A plaque remaining from the Big Apple Night Club at West 135th Street and Seventh Avenue in Harlem.

Above, a 1934 plaque from the Big Apple Night Club at West 135th Street and Seventh Avenue in Harlem. Discarded as trash in 2006.

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Entry forthcoming—B.P. (10/18)
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Entry from January 24, 2006
Yappian Way
"O. Henry" called Broadway the "Yappian Way." It's a pun on Rome's "Appian Way" for the New Yorkers who "yap" (talk excessively).

The term has faded into disuse, like many other Broadway nicknames.


Wikipedia: O. Henry
William Sydney Porter (September 11, 1862 – June 5, 1910), known by his pen name O. Henry, was an American writer. O. Henry's short stories are known for their wit, wordplay, warm characterization, and surprise endings.

Wikipedia: Appian way
The Appian Way (Latin: Via Appia) was the most important ancient Roman road. Its importance is indicated by its common name, recorded by Statius (Sylvae, 2.2):

"Appia longarum teritur regina viarum"
"the Appian way is commonly said to be the queen of the long roads"

The Romans sensed the inherent nobility of the road imbued by the circumstances and method of its construction, and its utility to the Roman Republic. The via Appia was the paradigm of all subsequent Roman roads. It was the very symbol of the republic, which brought order to the terrain and peace and freedom to the peoples of Italy, at least in their ideals. Their greatest historian, Livy, took that point of view. He was not a Roman by birth.

23 June 1907, Chicago Daily Tribune, "Modern Rural Sports" by "O. Henry," pg. E4:
"I run over to New York every two weeks to see a show," says the farmer, hanging up the receiver. "I catch the eighteen hour flyer at Indianapolis, spend ten hours in the heyday of night on the Yappian way, and get home in time to see the chickens go to roost forty-eight hours later."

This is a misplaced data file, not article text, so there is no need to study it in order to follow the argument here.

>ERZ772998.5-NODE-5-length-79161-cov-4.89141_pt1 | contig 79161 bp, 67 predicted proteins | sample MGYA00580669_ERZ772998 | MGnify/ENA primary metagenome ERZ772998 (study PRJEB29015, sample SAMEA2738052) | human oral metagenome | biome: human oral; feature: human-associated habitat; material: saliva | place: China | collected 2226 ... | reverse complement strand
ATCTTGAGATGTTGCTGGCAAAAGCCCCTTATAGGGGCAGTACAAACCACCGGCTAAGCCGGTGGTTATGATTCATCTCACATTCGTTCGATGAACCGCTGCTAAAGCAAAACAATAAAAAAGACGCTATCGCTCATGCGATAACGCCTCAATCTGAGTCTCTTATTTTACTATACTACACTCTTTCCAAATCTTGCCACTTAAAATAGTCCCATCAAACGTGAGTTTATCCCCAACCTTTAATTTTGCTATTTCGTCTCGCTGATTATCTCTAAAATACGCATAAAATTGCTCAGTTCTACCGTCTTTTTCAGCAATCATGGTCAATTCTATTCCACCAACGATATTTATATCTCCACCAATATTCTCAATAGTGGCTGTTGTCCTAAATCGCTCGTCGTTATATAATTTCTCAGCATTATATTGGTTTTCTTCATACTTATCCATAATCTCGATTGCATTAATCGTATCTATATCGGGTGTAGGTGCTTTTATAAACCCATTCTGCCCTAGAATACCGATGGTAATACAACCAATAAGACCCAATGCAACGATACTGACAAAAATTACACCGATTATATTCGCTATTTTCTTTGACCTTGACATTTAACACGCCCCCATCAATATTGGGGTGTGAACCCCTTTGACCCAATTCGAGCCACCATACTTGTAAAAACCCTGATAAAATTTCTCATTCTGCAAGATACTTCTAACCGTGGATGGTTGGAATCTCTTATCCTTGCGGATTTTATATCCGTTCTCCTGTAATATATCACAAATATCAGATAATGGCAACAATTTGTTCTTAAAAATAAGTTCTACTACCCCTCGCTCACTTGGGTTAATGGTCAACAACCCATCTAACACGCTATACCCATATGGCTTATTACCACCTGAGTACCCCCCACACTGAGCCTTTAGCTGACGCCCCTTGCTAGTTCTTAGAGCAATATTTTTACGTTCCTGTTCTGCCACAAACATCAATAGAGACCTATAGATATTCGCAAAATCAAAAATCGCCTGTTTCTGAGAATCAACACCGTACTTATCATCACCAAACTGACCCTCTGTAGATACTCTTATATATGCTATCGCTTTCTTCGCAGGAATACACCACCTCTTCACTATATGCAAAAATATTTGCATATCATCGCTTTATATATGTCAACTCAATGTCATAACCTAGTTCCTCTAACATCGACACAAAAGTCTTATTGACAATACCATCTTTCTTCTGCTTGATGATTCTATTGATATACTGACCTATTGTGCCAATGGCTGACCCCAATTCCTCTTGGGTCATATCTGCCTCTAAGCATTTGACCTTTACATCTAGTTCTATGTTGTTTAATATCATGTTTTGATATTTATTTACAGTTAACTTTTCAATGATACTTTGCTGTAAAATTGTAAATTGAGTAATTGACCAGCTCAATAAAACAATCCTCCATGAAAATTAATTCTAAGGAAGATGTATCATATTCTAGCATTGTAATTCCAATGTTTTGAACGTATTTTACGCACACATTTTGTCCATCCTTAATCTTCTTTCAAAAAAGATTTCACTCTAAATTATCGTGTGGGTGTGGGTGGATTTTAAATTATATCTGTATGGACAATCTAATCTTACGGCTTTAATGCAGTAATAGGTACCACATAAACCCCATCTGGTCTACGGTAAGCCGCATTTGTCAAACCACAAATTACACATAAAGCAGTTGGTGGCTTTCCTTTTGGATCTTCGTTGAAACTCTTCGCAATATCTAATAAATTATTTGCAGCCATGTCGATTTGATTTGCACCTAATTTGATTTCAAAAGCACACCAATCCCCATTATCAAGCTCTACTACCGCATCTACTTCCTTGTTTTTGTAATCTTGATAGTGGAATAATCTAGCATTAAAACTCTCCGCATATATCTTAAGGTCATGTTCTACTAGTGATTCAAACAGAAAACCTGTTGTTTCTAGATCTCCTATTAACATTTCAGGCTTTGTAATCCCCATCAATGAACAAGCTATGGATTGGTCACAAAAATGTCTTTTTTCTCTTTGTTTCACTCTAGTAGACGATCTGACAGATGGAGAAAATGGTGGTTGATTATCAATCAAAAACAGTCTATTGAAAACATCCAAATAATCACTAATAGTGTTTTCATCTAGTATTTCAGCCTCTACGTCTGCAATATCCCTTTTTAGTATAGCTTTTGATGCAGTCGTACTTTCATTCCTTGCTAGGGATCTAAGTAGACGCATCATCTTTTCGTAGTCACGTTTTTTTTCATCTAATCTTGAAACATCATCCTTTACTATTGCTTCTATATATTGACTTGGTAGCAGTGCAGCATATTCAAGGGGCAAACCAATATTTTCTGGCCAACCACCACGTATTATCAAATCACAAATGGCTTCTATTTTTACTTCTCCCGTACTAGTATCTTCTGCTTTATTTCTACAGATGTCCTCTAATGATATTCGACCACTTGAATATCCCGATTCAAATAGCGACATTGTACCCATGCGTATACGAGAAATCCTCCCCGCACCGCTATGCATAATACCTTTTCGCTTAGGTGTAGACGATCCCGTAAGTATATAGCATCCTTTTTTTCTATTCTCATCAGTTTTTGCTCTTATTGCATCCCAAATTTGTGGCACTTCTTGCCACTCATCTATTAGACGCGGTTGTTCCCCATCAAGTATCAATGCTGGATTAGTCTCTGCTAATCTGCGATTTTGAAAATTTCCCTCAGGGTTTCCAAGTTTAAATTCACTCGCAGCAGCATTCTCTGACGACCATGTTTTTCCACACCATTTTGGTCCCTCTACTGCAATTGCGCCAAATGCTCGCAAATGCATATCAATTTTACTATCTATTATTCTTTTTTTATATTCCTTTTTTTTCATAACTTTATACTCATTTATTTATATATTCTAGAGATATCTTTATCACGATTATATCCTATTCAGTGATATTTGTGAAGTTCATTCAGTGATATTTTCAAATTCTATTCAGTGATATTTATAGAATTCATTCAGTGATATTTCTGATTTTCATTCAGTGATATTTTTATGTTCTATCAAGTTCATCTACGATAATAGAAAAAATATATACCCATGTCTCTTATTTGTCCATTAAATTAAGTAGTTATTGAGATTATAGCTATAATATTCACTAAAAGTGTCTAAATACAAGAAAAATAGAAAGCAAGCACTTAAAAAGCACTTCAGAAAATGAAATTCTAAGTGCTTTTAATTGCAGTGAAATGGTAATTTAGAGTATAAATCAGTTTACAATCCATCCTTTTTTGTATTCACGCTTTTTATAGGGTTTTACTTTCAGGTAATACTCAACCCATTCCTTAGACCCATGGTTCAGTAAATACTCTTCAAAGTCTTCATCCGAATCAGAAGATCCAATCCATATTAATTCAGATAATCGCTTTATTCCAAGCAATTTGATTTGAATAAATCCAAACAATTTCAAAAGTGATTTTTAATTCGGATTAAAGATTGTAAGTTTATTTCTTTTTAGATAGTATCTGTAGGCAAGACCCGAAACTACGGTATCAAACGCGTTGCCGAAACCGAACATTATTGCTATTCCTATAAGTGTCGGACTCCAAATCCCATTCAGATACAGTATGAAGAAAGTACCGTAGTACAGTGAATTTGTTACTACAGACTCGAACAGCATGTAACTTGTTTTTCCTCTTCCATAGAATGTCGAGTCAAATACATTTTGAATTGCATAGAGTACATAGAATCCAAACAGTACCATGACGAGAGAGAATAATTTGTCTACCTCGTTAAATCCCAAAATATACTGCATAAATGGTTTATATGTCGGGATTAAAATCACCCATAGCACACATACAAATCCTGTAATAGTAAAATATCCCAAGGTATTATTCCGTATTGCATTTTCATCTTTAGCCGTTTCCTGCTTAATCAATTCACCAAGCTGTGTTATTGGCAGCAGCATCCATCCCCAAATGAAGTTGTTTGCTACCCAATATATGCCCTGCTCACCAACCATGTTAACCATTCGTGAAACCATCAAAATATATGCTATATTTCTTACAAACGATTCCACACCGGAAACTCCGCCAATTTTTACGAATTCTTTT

28 February 1928, Chicago Daily Tribune, pg. F4:
The Yappian Way.
Broadway is the street of broken hearts.
(...)
---N. J. R. in Life.

25 February 1937, Richmond (VA) , "Walter Winchell On Broadway," pg. 9, col. 3:
CONFRERE MORTON THOMPSON of the Hollywoods on Monday last spent an entire column to advertise his wounds...It all started when Reader's Digest credited Mark Kelly with defining Broadway as "The Hardened Artery"...Jack Lait, who has used the same phrase for several years, always put quotation marks around it...The marks meant that Mr. Lait was quoting some other writer or person...And so it isn't fair to accuse Jack Lait of cribbing it...Nordo we believe that Mark Kelly ever claimed the phrase as being original with him...Thompson testifies that he thought it up about four years ago -- applying it to Hollywood Boulevard...Then, disheartened when he saw it lifted, renamed the Boulevard -- The Yappian Way...Well, after getting a letter from a British actor the other day -- we don't feel very much like getting into these quarrels, anymore...We do not recall from whom we thefted "Hardened Artery" -- but it appeared here longer ago than four years...It may be found in our Vaudeville News files of 14 years ago -- credited probably to some actor...It is more likely we didn't credit it...Ditto for "The Yappian Way"...And so Mr. Thompson will simply have to think up another nickname for Hollywood Boulevard.

13 October 1943, Chicago Daily Tribune, pg. 18:
O. Henry nicknamed New York's Broadway as "the Yappian way," and the same pun has sprung, as an original flash of wit, from the lips of numerous illiterate wisecrackers.
Posted by Barry Popik
New York CityStreets • Tuesday, January 24, 2006 • Permalink